“Have you ever heard of a red rose?”
The lady frowned and said, “I have, but they are extraordinarily rare – some think they do not exist.”
“But they do? They aren’t a myth?” the knight said, full of hope.
“I have not heard of one in many years.”
At this, the knight slumped. Perhaps he shouldn’t have let his hopes up. He had an unwitting tendency to climb the stiff chilly peaks of hope, to let the freshness flow through him and bring him to life like water in a wilting flower. And still the peaks would crumble and let him fall, hard, to the bottom. It was a testament to either spirit or foolishness that he could still believe when the first notes of chance’s song began.
“Why the sudden interest in a red rose?”
“My love will dance with me at the ball if I can find a red rose. As proof that our love may bloom, that it may exist at all.”
The lady nodded, and said, “When is the ball?”
“In one week’s time.”
“Meet me here, an hour before the ball. If I have found a red rose, I will give it to you then.”
And so the knight returned to the palace, and the lady retired to her chambers. On her way indoors, she snipped a closed rosebud from a bush of white roses.
Though most only knew her as a lady, she had experience in the alchemical arts. She had long ago been told how to alter the color of a rose, and although she did not believe in love – “Because of love,” her sister said, throwing herself into the sea which her husband had drowned in – “Because of love,” her brother said, sobbing after a woman turned down his proposal of marriage – “Because of love,” her mother said, staying by her father’s side no matter how often he beat her – although she did not believe in love, which seemed more like a harmful foolishness than anything, she was willing to help her friend in his silly-but-earnest pursuit.
On the first night, she mixed a potion in her cauldron and slipped in the white rose. A red rose must be built out of music by moonlight; in the light of the moon, she took out her flute and played a light song about holding a lover’s hand, of being silly in love. She did this without really believing in love; “love” was just irrationality, in her mind. In the morning, the rose was pale pink.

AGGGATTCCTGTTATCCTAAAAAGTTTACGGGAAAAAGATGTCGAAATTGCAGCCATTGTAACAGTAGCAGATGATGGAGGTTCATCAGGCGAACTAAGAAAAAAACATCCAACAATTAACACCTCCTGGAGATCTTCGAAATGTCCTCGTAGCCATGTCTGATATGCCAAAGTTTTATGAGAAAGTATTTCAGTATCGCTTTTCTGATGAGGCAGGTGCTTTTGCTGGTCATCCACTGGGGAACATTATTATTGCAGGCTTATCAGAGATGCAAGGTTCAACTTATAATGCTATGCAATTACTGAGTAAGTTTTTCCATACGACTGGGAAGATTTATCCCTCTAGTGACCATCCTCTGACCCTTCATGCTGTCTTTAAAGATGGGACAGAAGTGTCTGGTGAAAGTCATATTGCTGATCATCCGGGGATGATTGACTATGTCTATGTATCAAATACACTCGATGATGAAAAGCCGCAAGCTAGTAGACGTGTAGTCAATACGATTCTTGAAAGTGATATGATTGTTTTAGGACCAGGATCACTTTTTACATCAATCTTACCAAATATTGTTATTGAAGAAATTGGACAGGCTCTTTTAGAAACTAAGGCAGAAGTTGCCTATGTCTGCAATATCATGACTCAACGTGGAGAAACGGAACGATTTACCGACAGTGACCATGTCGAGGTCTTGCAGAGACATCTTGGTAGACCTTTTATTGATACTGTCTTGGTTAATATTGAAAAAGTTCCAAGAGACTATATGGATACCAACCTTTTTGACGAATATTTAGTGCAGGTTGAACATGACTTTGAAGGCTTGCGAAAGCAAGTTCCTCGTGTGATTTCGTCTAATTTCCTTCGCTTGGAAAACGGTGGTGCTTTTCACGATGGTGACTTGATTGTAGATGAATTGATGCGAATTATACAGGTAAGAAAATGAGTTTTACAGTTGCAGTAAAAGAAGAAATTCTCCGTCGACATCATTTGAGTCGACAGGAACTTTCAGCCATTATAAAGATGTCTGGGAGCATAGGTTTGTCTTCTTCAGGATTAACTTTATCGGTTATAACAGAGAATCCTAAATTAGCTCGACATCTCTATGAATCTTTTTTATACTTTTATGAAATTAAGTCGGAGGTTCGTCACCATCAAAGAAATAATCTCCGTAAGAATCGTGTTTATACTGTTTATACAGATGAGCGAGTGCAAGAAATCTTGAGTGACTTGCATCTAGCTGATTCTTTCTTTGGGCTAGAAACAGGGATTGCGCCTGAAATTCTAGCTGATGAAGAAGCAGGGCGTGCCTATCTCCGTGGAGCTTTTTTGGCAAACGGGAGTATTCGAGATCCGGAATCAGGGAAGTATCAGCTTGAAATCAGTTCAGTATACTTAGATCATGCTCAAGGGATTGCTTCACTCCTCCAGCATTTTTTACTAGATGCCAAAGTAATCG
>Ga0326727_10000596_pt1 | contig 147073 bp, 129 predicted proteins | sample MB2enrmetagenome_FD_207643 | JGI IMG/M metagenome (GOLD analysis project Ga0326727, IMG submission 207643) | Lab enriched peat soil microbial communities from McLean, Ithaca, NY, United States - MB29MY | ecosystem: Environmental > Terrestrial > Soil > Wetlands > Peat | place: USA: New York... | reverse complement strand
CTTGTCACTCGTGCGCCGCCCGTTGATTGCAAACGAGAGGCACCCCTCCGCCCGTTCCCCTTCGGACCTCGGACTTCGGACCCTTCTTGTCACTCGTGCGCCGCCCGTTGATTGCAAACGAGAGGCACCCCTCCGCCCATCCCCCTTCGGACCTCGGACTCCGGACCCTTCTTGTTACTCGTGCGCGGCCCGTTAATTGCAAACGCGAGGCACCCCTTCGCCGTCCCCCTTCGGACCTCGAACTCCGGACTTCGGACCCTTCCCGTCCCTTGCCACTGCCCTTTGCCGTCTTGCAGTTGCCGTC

The knight came back to her in the day. “Have you found the rose?” he asked her.
“It has only been one night. Have patience.” Then the lady asked, “What do you love about your love?”
The knight thought and said, “He moves with grace and governs with wisdom. His voice is kind, and his eyes sparkle when he laughs. And there is the factor which no one can explain, the glow that washes over the heart in his presence.”
The foolishness of love, the lady thought.
That night, the lady sat at her piano in silence. The song she played on the first night encompassed all she knew about love. She did not know what to play.
She looked out her window. The moon shone down coldly, accusing her of incompetence.
In the distance, she heard a nightingale in the trees across the garden. His song was complex, and constantly speeding up, then slowing; she realized he was singing of the difficulty of patience when one is in love.
She tried a few notes on the piano. Gradually, her song gained complexity and tempo. The march rhythm requested a faster song; she pulled the pace back down, but immediately it began to accelerate again. She thought of the knight’s eagerness for the rose to be finished and let it grow wild, resolving the song at its conclusion. The piano music lingered in the room. The nightingale had stopped singing, and the rose had turned a brighter pink.
In the next two nights, the nightingale returned to sing of love again. The lady listened and sang along through her musical instruments: first a wild melody on her violin, singing of the adventure of love, of the aliveness and heightened senses and vividness of the world in love; then a sleepy lullaby on her harp, of the sort of love felt from simply existing by another’s side, hearing their soft breaths, feeling their gentle lasting presence in such a way that brings about thoughts of forevers.
The knight returned again the next day, in good spirits. “He allowed me to touch him yesterday,” he said happily. “Only on the shoulder, and out of the public eye, but every romance must begin somewhere.”
“Are you sure you want to fall for a man?” the lady asked, sewing closed a hole in her alchemist’s apron. “You could have fallen in love with any lady in the country, and you chose a man?”
The knight smiled sadly, for although the lady’s question was genuine and innocent, he had thought of this himself. “It does seem more convenient at first sight,” he agreed, “to fall for a lady. But I would not be happy with a lady, and if I am happy with a man, then I hope those I care about would be happy enough in my happiness to let it be this way.”